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Developing strategy that makes a difference

Building a regional way of working: developing a social strategy. 

We worked with members of the Health & Social Inclusion Panel of one of the Regional Assemblies who had set themselves the challenge of developing a regional social strategy that local agencies would use and value. We designed and facilitated a workshop for 50 people from numerous perspectives and levels of operation - parish, county, voluntary sector, local government - to explore how a regional strategy could add value to what they do.  We researched and presented ideas of social exclusion using a framework that allowed participants to share their different experiences of inequalities in a purposeful way.  This enabled them to go on to thrash out mutual responsibilities between local areas and the region, and the terms of engagement for how they wanted to work together. We wrote a plain English report that summarised the ideas and proposals.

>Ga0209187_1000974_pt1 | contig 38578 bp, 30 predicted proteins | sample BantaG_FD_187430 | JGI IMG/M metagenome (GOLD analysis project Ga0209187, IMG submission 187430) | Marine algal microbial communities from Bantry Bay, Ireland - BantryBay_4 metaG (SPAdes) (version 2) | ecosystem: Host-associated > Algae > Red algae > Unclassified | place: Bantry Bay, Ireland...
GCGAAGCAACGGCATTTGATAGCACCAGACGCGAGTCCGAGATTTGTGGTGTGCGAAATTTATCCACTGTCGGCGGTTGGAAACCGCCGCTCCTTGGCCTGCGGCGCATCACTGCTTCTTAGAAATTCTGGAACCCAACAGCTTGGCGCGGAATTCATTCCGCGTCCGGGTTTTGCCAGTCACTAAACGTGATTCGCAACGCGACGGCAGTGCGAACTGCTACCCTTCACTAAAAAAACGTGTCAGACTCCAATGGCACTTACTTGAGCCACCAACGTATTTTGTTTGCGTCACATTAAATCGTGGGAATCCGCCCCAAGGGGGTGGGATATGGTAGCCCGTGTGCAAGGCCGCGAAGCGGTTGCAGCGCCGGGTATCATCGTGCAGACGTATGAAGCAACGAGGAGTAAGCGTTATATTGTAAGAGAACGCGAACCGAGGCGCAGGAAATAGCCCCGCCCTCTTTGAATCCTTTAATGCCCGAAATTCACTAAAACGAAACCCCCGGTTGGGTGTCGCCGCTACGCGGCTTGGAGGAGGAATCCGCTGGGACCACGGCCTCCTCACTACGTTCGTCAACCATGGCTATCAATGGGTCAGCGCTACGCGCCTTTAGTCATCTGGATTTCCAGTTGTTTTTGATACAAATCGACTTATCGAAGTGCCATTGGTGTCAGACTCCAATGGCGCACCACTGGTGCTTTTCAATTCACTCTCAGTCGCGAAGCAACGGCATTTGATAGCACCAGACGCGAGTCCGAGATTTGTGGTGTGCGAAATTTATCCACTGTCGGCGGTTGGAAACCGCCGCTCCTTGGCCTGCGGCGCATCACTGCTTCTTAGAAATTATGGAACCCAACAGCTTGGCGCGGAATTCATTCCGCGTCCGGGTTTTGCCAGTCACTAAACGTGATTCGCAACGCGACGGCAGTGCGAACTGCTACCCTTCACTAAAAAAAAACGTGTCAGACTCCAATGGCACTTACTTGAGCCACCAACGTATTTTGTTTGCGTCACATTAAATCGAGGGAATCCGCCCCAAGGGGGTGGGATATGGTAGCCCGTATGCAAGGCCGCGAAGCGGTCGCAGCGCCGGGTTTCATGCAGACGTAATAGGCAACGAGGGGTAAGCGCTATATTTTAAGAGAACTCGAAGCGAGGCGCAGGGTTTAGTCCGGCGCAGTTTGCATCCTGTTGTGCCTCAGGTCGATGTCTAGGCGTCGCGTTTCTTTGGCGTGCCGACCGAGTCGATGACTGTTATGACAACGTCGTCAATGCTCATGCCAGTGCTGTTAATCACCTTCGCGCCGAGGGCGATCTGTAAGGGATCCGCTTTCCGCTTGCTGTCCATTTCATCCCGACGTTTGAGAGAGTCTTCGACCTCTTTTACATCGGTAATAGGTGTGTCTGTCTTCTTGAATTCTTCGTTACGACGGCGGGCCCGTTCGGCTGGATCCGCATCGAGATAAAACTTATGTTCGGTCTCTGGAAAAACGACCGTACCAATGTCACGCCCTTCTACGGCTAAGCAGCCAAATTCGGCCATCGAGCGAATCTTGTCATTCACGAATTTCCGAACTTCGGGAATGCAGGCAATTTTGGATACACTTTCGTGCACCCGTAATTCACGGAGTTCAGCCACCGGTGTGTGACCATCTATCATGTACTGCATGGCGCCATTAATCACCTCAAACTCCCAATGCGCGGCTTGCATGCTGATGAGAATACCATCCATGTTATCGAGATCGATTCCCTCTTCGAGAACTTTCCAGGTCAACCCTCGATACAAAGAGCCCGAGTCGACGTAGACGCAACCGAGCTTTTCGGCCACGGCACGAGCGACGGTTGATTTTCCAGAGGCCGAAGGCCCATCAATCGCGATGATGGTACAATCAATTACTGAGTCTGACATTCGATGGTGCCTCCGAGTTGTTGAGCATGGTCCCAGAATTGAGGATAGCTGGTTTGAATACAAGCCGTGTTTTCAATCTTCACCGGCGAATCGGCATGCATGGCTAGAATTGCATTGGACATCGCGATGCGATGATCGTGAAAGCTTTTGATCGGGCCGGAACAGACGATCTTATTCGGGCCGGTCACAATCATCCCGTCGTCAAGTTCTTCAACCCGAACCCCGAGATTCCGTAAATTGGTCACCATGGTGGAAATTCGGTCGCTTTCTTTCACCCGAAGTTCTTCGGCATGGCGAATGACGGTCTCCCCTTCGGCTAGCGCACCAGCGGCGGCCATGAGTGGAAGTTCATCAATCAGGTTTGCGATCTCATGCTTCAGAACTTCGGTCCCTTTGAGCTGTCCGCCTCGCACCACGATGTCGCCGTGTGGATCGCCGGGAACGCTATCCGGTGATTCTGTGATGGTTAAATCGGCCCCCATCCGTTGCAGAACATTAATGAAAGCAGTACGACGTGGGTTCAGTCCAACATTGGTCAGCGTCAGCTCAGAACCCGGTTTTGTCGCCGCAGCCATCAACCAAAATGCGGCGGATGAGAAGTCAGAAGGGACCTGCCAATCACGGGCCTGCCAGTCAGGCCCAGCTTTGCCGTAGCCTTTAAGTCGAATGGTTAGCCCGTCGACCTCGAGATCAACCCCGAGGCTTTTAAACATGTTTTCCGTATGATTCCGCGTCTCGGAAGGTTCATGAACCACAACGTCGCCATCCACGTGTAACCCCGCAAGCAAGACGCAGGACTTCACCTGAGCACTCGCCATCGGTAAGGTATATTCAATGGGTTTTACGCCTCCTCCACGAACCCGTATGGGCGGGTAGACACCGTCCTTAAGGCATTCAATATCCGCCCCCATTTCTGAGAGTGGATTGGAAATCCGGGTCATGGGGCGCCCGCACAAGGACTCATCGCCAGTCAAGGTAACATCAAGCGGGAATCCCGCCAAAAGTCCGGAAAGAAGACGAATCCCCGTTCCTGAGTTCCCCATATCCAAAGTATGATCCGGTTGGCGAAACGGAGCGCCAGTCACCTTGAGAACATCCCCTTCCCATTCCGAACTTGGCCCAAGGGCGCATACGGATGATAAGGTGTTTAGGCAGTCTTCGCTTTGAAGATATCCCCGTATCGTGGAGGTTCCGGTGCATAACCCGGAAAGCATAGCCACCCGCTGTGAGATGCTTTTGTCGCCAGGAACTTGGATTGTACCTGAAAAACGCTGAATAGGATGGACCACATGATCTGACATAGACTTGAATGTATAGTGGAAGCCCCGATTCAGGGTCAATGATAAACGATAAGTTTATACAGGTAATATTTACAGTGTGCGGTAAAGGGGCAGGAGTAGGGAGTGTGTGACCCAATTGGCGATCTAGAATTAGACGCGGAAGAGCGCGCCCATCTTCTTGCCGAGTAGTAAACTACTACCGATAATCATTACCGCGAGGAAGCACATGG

A city - wide strategy for urgent and emergency care.

We were engaged to work with a team from an Acute Teaching Hospital Trust ‘trying to get GPs on board’ and get clinicians talking to each other.  From this starting point we worked over several months to develop a participative approach to creating a city-wide strategy for urgent and emergency care. This successfully engaged GPs and other clinicians as well as citizens, and the many other agencies involved in providing emergency care services in the city.

We used system mapping processes which helped people recognise ‘we’re in this together’. We established a multi-agency planning group of around 20 people from the statutory and voluntary sectors and worked with them to develop a draft strategy. This built on the existing plans of the organisations involved, but was re-cast in the form of strategy appropriate to a system in which there is no single formal power structure. We devised a simple format for testing examples of local action plans already in the pipeline against the whole system strategy. We wrote a functional analysis of ways in which an emergency care system responds to people’s requests.

The group then brought together around 120 people for a 2-day ‘Real Time Strategic Change’ event during which the strategy was redrafted overnight.  This rapid and public response to the views of stakeholders was received enthusiastically by people used to traditional consultation processes.

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